He, however, specifically mentioned that over the months of monitoring human rights abuses in the state, he noticed that abuses were mostly perpetrated by the Anti-kidnapping Unit in Imo State, otherwise known as Tiger Base. Chinedu, who has worked in Imo State for seven years, explained that in spite of his being out of the state, many victims of security agencies abuse still call on him. Chinedu said: “The issue in Imo State has been troubling. Although I’m no longer in Imo State, activists and victims give me information on human rights violations.

The Anti-kidnapping Unit, under a Superintendent of Police called Odeyeyiwa Oladimeji has been neck deep in corruption. In fact, since SP Oladimeji took over as the Officer in Charge of the Unit, corruption has snowballed. I have drawn the attention of the Imo State Commissioner of Police, Ahmed Barde, to the atrocious acts going on there, but mum has been the word.” According to Chinedu, he could reel out over 10 cases of human rights abuses that had occurred within months, adding that there was a rot in the system. He further said: “Officers working under SP Oladimeji are corrupt.

They arrest people on the roads and take them to their stations; they’ll tell another sus-pect to point at the new suspect as one of their gang members, thus implicating the new suspect. There was a particular case where they arrested someone at a POS point. They asked him for money, he said no.

They took him to their bases and saw a mark on his body; they called a suspect who has been in their custody, who claimed that the mark on the new suspect’s body was a sign that he is their member. “The mother of the victim did a video, where she showed the same mark on her body, but the police did not listen to her because of what they wanted to get from the family. We intervened, but they told the family tell NHRC to back off. At the end of the day, the family paid half a million naira to get their son out of Anti-kidnapping Unit’s custody.”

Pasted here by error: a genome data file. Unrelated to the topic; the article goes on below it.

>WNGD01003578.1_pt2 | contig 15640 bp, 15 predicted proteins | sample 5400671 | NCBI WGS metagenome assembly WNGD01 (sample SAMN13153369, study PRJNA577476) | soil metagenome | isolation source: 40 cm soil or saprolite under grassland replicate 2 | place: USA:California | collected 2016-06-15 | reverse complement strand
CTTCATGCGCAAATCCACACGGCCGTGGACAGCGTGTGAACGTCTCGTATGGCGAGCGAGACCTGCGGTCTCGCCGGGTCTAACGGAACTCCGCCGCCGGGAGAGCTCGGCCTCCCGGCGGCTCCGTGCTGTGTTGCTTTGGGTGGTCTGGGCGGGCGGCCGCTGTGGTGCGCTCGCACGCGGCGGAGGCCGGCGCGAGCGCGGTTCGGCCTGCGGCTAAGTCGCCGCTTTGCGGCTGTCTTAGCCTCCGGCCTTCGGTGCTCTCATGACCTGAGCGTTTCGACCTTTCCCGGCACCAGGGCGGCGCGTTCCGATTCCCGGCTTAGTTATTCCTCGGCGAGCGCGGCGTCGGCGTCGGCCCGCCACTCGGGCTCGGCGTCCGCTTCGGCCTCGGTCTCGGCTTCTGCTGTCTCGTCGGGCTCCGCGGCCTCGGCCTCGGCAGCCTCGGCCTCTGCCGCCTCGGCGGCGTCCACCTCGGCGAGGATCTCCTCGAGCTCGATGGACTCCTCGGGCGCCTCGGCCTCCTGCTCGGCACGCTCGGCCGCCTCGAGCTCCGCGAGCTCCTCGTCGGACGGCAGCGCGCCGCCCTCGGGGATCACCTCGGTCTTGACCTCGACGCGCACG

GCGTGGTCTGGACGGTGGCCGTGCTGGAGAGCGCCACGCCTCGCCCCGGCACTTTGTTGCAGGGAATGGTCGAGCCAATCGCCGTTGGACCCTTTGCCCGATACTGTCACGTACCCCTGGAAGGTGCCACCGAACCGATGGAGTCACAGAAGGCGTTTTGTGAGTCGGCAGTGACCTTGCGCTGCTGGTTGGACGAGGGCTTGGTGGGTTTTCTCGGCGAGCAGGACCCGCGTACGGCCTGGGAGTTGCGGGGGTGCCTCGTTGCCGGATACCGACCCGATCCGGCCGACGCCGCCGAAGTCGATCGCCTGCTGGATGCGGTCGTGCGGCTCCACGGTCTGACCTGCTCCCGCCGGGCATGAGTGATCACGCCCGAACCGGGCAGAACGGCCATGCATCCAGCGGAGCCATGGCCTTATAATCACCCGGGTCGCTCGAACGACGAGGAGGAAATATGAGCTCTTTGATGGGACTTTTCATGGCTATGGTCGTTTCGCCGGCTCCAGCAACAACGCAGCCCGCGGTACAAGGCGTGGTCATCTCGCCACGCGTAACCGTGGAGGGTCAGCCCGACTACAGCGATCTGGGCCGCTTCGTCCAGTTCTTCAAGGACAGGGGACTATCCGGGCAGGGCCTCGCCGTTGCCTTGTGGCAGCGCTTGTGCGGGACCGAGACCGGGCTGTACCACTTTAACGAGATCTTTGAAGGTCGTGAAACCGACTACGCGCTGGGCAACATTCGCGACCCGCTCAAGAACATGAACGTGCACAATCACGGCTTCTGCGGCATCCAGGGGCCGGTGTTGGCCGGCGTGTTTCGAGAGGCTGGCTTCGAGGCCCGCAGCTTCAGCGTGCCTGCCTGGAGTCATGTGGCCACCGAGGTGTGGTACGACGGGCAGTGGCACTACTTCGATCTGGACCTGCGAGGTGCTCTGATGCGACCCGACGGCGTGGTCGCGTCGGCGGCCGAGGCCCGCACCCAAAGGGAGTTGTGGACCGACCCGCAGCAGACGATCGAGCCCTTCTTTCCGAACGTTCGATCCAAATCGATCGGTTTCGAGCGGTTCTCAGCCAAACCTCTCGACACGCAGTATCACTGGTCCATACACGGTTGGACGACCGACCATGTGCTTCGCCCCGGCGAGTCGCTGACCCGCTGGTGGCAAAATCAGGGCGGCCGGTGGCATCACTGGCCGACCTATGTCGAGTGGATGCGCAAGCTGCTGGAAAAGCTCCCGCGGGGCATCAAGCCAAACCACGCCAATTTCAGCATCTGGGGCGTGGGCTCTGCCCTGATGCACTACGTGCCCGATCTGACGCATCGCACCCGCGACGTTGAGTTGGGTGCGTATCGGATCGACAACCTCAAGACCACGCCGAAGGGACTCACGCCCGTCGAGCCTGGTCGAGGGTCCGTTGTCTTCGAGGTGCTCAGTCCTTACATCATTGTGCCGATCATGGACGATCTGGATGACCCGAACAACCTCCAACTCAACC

Bribery allegation

Chinedu recalled another instance where the unit arrested a man and then asked him to pay half a million naira for bail. According to him, the policemen forced the man to sign a statement written by them, claiming that he was a cultist “He signed the statement at gunpoint.

The family paid N100, 000 for his bail. The police compelled the family to tell NHRC to back off. You can be picked anywhere in Imo State and made to pay money,” said Chinedu. A human rights lawyer, who is also a journalist, Jude Igbanoi, said that from the human rights abuses being witnessed in different parts of Nigeria, it was clear that the Special Anti-Robbery Squad (SARS) was still very much alive.

He said: “The police hierarchy just made it to look like they did something. I know there are many complaints, and the level of impunity is very high. Police continue to pick people on the streets, and they have a fixation for yahoo boys and young men on dreadlocks. Nigeria is a signatory to the United Nations Convention against Torture, yet you can’t convince me that torture is not going on in the Nigeria Police Force.”

He said that he had received cases of policemen writing statements and then forcing suspects to sign it, which he stated was worrisome. He said most times, they subject a suspect to psychological torture before making to sign their written statement. He explained: “They will bring a suspect and torture him in the presence of a new suspect. After which they’ll write the statement and asked the new suspect to sign it if he didn’t want to be tortured like the other guy. Most times, these suspects were made to read the statement while being video recorded, which would then be used in a court of law.

Whatever good laws come up, police have a way of circumventing it. We’re not making progress in terms of adherence to human rights. There’s nobody in Nigeria that the police these days cannot harassed or assault. If they can harass and assault lawyers and magistrates, who are the other Nigerians that they cannot assault or harass?”